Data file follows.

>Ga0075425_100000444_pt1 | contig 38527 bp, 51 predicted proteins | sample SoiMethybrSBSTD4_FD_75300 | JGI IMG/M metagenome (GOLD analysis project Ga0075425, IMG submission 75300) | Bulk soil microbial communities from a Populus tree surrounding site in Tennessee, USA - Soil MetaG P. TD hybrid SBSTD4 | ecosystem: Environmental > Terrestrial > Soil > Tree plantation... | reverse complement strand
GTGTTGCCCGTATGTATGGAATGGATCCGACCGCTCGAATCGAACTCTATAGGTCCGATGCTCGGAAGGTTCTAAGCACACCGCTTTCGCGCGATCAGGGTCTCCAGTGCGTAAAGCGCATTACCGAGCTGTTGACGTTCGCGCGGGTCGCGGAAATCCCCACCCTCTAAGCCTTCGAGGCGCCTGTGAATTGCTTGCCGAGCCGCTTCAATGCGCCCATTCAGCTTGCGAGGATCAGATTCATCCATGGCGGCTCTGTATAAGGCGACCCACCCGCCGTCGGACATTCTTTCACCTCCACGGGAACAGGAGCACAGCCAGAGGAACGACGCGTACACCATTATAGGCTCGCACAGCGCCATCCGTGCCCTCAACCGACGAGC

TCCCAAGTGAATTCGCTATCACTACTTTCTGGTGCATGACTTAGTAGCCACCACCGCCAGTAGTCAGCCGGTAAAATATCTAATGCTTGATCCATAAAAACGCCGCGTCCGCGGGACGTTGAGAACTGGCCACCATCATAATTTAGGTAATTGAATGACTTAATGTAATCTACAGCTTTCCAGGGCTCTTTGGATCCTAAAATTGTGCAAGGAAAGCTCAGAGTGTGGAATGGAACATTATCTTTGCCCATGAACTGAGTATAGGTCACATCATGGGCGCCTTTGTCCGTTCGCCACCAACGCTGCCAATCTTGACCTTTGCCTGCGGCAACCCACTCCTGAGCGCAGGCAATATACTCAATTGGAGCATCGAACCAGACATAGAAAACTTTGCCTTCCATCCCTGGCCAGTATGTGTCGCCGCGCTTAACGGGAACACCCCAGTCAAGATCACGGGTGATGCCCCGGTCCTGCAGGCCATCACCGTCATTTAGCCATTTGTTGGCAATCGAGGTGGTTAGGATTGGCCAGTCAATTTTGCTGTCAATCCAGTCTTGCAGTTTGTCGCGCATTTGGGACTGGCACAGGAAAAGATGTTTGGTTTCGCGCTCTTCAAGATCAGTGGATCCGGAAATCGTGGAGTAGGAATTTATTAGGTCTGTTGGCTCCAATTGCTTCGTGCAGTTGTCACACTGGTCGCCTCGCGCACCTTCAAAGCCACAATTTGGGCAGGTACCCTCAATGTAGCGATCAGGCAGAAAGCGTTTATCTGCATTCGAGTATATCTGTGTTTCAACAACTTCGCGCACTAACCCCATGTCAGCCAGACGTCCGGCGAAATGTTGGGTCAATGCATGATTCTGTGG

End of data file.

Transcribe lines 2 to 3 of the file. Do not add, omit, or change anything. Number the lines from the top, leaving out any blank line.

GTGTTGCCCGTATGTATGGAATGGATCCGACCGCTCGAATCGAACTCTATAGGTCCGATGCTCGGAAGGTTCTAAGCACACCGCTTTCGCGCGATCAGGGTCTCCAGTGCGTAAAGCGCATTACCGAGCTGTTGACGTTCGCGCGGGTCGCGGAAATCCCCACCCTCTAAGCCTTCGAGGCGCCTGTGAATTGCTTGCCGAGCCGCTTCAATGCGCCCATTCAGCTTGCGAGGATCAGATTCATCCATGGCGGCTCTGTATAAGGCGACCCACCCGCCGTCGGACATTCTTTCACCTCCACGGGAACAGGAGCACAGCCAGAGGAACGACGCGTACACCATTATAGGCTCGCACAGCGCCATCCGTGCCCTCAACCGACGAGC

TCCCAAGTGAATTCGCTATCACTACTTTCTGGTGCATGACTTAGTAGCCACCACCGCCAGTAGTCAGCCGGTAAAATATCTAATGCTTGATCCATAAAAACGCCGCGTCCGCGGGACGTTGAGAACTGGCCACCATCATAATTTAGGTAATTGAATGACTTAATGTAATCTACAGCTTTCCAGGGCTCTTTGGATCCTAAAATTGTGCAAGGAAAGCTCAGAGTGTGGAATGGAACATTATCTTTGCCCATGAACTGAGTATAGGTCACATCATGGGCGCCTTTGTCCGTTCGCCACCAACGCTGCCAATCTTGACCTTTGCCTGCGGCAACCCACTCCTGAGCGCAGGCAATATACTCAATTGGAGCATCGAACCAGACATAGAAAACTTTGCCTTCCATCCCTGGCCAGTATGTGTCGCCGCGCTTAACGGGAACACCCCAGTCAAGATCACGGGTGATGCCCCGGTCCTGCAGGCCATCACCGTCATTTAGCCATTTGTTGGCAATCGAGGTGGTTAGGATTGGCCAGTCAATTTTGCTGTCAATCCAGTCTTGCAGTTTGTCGCGCATTTGGGACTGGCACAGGAAAAGATGTTTGGTTTCGCGCTCTTCAAGATCAGTGGATCCGGAAATCGTGGAGTAGGAATTTATTAGGTCTGTTGGCTCCAATTGCTTCGTGCAGTTGTCACACTGGTCGCCTCGCGCACCTTCAAAGCCACAATTTGGGCAGGTACCCTCAATGTAGCGATCAGGCAGAAAGCGTTTATCTGCATTCGAGTATATCTGTGTTTCAACAACTTCGCGCACTAACCCCATGTCAGCCAGACGTCCGGCGAAATGTTGGGTCAATGCATGATTCTGTGG